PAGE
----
Modals of Possibility and Certainty: Could, Might, May, Must

When indicating possibility in present or future, we can use ‘could’, ‘might’ or ‘may’ with first form of verb.

For example:

  1. Neil may come home late tonight.
  2. Neil might come home late tonight.
  3. Neil could come home late tonight.

All these three sentences indicate possibility of Neil coming home late.

Further examples with base form ‘be’:

  1. Ally may be at the central library.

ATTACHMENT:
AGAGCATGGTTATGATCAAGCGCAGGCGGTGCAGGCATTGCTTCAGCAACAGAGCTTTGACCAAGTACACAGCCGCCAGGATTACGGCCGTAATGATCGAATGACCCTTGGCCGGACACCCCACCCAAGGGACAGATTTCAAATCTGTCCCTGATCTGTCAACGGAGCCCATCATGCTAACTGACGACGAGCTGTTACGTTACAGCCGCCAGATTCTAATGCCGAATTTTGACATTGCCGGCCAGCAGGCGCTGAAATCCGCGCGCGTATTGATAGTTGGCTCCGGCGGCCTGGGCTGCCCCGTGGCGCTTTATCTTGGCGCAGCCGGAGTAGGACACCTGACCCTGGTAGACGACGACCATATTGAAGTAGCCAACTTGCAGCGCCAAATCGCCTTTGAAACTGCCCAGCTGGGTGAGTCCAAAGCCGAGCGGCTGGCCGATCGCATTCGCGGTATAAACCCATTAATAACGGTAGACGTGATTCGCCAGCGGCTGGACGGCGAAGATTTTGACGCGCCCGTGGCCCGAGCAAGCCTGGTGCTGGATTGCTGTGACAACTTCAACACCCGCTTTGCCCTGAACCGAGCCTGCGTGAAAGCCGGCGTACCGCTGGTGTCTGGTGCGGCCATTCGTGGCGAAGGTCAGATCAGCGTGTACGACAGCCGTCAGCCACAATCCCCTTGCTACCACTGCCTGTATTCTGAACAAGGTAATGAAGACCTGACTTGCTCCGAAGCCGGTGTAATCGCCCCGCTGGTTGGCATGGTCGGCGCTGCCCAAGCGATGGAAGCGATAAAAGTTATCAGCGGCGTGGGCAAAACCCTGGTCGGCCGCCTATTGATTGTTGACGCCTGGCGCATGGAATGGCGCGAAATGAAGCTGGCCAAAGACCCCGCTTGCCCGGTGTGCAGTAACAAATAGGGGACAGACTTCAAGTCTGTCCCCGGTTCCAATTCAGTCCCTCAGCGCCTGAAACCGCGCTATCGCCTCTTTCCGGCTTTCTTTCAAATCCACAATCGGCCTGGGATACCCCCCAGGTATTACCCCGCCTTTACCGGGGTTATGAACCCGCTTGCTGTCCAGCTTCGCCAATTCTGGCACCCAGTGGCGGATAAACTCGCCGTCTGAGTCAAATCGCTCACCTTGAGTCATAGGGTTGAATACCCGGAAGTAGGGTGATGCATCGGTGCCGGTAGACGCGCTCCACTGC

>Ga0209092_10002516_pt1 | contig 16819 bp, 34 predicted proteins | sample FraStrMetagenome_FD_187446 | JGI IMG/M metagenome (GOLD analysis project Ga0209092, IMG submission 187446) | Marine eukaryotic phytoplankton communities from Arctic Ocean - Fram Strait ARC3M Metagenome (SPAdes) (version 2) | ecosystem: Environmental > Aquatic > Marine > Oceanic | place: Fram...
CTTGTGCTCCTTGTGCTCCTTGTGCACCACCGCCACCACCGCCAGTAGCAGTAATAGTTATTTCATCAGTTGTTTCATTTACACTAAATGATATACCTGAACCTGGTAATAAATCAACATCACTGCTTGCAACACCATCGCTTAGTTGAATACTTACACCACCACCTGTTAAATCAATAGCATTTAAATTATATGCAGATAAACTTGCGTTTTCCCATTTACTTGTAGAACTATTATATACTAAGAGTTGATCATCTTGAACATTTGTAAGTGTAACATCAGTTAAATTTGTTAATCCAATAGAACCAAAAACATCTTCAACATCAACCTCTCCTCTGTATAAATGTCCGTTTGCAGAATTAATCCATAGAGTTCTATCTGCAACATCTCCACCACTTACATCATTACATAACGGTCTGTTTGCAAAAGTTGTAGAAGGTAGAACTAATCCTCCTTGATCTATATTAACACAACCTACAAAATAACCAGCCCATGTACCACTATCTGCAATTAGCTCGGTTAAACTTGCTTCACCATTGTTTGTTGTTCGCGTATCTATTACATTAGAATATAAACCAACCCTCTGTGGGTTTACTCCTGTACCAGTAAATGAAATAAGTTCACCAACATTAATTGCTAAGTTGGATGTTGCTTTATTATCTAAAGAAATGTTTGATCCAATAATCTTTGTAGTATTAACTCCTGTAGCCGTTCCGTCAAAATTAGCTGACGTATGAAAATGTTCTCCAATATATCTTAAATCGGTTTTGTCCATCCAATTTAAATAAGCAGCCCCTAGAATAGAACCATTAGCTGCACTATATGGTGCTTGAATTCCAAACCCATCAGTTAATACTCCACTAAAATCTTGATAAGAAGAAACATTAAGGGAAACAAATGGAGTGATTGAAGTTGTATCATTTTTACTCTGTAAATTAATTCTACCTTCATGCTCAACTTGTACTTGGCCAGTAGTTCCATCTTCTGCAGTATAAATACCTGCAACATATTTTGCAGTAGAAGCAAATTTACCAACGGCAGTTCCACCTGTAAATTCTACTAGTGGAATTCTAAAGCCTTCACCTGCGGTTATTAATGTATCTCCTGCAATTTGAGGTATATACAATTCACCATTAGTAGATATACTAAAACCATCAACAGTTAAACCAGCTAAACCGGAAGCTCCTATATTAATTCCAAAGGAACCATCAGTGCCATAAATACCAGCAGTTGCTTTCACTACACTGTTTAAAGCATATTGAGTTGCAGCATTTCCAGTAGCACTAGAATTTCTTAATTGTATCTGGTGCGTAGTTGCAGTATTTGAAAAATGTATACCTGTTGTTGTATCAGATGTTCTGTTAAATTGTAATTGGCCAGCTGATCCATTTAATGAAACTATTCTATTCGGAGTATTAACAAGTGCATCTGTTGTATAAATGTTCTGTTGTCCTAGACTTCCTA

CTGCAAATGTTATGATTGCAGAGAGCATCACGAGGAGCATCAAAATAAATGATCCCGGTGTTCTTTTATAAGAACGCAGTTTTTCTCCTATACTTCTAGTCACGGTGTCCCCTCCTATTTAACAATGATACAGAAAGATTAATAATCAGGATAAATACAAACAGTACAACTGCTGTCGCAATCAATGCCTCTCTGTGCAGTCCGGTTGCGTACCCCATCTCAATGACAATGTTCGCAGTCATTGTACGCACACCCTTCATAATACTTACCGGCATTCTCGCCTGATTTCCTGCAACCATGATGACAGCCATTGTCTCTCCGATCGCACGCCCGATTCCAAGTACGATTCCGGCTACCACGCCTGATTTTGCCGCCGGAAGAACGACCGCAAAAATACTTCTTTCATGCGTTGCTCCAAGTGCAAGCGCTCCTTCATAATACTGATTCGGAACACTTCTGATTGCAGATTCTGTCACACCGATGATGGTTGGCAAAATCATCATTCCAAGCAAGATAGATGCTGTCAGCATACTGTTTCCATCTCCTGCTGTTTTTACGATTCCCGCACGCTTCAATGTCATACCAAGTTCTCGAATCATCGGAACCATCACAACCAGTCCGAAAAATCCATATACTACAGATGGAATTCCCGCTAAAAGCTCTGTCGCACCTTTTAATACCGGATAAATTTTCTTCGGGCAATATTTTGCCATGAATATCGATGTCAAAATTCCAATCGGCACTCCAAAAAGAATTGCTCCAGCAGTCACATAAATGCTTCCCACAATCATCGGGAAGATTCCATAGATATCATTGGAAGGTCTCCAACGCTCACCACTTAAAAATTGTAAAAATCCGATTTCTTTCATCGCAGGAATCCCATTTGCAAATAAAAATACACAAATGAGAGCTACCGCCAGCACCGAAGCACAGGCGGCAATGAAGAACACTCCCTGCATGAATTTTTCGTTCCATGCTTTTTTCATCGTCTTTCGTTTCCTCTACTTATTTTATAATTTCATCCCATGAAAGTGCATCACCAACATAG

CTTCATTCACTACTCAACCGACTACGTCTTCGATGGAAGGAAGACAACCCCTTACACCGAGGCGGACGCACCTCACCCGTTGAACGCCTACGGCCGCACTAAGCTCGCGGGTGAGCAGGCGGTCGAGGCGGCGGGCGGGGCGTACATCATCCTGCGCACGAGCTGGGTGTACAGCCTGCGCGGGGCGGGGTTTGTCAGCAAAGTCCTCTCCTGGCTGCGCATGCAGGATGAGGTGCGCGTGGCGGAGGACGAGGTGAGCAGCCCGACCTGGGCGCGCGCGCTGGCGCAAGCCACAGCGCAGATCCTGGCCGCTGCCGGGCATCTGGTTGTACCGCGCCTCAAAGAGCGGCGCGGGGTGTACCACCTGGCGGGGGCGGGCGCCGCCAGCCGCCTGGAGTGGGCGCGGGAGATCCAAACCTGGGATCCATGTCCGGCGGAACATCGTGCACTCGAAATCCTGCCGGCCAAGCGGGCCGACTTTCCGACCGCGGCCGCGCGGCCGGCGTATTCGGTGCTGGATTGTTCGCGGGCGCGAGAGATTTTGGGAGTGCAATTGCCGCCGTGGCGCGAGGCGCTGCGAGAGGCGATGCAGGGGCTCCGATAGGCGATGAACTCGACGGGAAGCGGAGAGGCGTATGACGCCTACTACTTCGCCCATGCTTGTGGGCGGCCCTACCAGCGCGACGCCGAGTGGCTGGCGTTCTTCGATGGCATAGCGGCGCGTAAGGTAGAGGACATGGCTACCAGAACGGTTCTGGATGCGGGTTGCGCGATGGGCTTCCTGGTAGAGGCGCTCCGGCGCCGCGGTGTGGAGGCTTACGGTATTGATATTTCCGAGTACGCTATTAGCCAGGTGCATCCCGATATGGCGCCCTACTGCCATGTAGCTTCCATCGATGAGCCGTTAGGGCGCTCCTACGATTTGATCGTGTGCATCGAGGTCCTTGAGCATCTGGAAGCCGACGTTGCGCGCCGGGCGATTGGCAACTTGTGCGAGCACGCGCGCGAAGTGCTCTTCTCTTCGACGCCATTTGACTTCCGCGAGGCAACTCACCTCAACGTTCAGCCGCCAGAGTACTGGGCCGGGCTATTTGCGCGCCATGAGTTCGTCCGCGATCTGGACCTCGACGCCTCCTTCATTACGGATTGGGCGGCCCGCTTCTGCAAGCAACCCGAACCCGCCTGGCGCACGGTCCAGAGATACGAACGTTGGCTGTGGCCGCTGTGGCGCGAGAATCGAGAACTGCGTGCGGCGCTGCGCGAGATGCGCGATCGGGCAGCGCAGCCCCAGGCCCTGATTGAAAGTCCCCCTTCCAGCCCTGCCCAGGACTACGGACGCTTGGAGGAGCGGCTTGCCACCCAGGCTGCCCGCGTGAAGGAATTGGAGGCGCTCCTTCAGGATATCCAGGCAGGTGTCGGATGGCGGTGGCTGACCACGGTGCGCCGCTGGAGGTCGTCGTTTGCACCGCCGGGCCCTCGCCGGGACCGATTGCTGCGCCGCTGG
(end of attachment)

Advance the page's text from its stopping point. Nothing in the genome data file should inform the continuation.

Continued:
2. Ally might be at the central library.
  3. Ally could be at the central library.

Note the difference between ‘maybe’ and ‘may be’.

First of all, ‘maybe’ is an adverb, whereas ‘may be’ is a modal.

Secondly, ‘maybe’ usually comes in the beginning of a sentence, while ‘may be’ always comes after the main subject in the sentence.

For example:

  1. Maybe Neil will come home late tonight.
  2. He was sick; maybe this is why he did not attend the conference.

Use of ‘must’: Must is not only used to express obligation but also used to indicate certainty. To illustrate:

Neil must be coming home late tonight.

This means we are almost sure that Neil will be late.


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